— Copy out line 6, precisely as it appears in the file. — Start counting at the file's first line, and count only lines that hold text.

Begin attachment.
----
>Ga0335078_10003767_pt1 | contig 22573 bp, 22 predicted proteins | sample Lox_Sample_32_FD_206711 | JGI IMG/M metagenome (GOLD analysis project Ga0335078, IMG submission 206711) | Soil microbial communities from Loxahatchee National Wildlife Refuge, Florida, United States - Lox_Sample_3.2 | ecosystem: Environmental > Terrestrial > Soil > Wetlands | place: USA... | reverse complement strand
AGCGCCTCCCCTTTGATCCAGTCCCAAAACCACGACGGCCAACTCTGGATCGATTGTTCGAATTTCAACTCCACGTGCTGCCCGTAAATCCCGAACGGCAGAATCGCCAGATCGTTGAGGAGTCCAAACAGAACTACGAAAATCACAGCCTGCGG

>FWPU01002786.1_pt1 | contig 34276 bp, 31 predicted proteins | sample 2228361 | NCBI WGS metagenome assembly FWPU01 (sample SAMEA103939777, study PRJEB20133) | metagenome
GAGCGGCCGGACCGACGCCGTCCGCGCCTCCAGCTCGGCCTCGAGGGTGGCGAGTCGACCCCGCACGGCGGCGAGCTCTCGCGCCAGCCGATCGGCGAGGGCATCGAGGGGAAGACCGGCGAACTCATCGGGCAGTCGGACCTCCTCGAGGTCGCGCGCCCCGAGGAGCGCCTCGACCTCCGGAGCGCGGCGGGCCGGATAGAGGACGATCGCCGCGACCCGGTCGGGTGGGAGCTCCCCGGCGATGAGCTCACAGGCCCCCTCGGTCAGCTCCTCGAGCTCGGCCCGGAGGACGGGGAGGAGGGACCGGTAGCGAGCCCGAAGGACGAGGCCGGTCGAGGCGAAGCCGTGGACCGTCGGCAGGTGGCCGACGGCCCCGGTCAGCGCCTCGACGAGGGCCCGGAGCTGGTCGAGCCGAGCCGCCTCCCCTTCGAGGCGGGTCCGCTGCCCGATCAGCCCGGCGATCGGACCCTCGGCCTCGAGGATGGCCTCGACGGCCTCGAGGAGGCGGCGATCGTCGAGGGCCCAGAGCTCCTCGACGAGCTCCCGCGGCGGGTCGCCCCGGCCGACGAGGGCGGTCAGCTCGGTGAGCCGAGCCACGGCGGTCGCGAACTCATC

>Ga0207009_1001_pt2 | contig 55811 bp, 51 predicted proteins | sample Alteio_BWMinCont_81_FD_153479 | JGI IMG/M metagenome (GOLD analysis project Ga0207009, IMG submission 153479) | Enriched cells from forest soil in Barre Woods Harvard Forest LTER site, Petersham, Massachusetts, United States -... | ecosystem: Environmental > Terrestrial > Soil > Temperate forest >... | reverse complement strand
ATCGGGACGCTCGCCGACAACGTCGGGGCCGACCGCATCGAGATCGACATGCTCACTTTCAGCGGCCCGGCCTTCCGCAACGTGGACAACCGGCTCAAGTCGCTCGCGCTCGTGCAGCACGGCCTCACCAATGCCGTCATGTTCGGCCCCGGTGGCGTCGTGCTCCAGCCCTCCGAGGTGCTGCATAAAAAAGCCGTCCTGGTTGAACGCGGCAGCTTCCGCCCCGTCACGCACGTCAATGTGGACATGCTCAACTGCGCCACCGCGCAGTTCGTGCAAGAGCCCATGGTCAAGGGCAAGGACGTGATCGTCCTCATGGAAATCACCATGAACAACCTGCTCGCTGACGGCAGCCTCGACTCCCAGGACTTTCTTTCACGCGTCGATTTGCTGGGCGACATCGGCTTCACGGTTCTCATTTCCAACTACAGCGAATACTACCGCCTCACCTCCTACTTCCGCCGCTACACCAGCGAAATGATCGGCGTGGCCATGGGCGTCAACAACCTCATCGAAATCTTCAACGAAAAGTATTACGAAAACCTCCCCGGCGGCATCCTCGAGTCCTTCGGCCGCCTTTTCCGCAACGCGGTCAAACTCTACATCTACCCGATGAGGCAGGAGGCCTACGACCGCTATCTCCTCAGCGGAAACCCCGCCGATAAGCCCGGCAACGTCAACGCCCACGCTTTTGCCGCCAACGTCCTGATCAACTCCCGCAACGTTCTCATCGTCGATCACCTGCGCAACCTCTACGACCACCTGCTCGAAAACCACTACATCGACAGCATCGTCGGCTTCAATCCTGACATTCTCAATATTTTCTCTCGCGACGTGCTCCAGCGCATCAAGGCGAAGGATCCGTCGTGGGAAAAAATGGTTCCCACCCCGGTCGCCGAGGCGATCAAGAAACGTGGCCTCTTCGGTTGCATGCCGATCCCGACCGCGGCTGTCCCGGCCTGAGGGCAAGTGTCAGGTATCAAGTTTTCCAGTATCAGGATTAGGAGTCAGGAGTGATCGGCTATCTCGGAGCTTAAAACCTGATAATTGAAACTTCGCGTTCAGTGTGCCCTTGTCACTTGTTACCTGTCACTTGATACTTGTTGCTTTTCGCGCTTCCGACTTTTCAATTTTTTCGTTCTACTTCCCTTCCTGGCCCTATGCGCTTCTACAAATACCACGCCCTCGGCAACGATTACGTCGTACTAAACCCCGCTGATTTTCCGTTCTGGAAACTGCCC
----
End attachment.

ATCGGGACGCTCGCCGACAACGTCGGGGCCGACCGCATCGAGATCGACATGCTCACTTTCAGCGGCCCGGCCTTCCGCAACGTGGACAACCGGCTCAAGTCGCTCGCGCTCGTGCAGCACGGCCTCACCAATGCCGTCATGTTCGGCCCCGGTGGCGTCGTGCTCCAGCCCTCCGAGGTGCTGCATAAAAAAGCCGTCCTGGTTGAACGCGGCAGCTTCCGCCCCGTCACGCACGTCAATGTGGACATGCTCAACTGCGCCACCGCGCAGTTCGTGCAAGAGCCCATGGTCAAGGGCAAGGACGTGATCGTCCTCATGGAAATCACCATGAACAACCTGCTCGCTGACGGCAGCCTCGACTCCCAGGACTTTCTTTCACGCGTCGATTTGCTGGGCGACATCGGCTTCACGGTTCTCATTTCCAACTACAGCGAATACTACCGCCTCACCTCCTACTTCCGCCGCTACACCAGCGAAATGATCGGCGTGGCCATGGGCGTCAACAACCTCATCGAAATCTTCAACGAAAAGTATTACGAAAACCTCCCCGGCGGCATCCTCGAGTCCTTCGGCCGCCTTTTCCGCAACGCGGTCAAACTCTACATCTACCCGATGAGGCAGGAGGCCTACGACCGCTATCTCCTCAGCGGAAACCCCGCCGATAAGCCCGGCAACGTCAACGCCCACGCTTTTGCCGCCAACGTCCTGATCAACTCCCGCAACGTTCTCATCGTCGATCACCTGCGCAACCTCTACGACCACCTGCTCGAAAACCACTACATCGACAGCATCGTCGGCTTCAATCCTGACATTCTCAATATTTTCTCTCGCGACGTGCTCCAGCGCATCAAGGCGAAGGATCCGTCGTGGGAAAAAATGGTTCCCACCCCGGTCGCCGAGGCGATCAAGAAACGTGGCCTCTTCGGTTGCATGCCGATCCCGACCGCGGCTGTCCCGGCCTGAGGGCAAGTGTCAGGTATCAAGTTTTCCAGTATCAGGATTAGGAGTCAGGAGTGATCGGCTATCTCGGAGCTTAAAACCTGATAATTGAAACTTCGCGTTCAGTGTGCCCTTGTCACTTGTTACCTGTCACTTGATACTTGTTGCTTTTCGCGCTTCCGACTTTTCAATTTTTTCGTTCTACTTCCCTTCCTGGCCCTATGCGCTTCTACAAATACCACGCCCTCGGCAACGATTACGTCGTACTAAACCCCGCTGATTTTCCGTTCTGGAAACTGCCC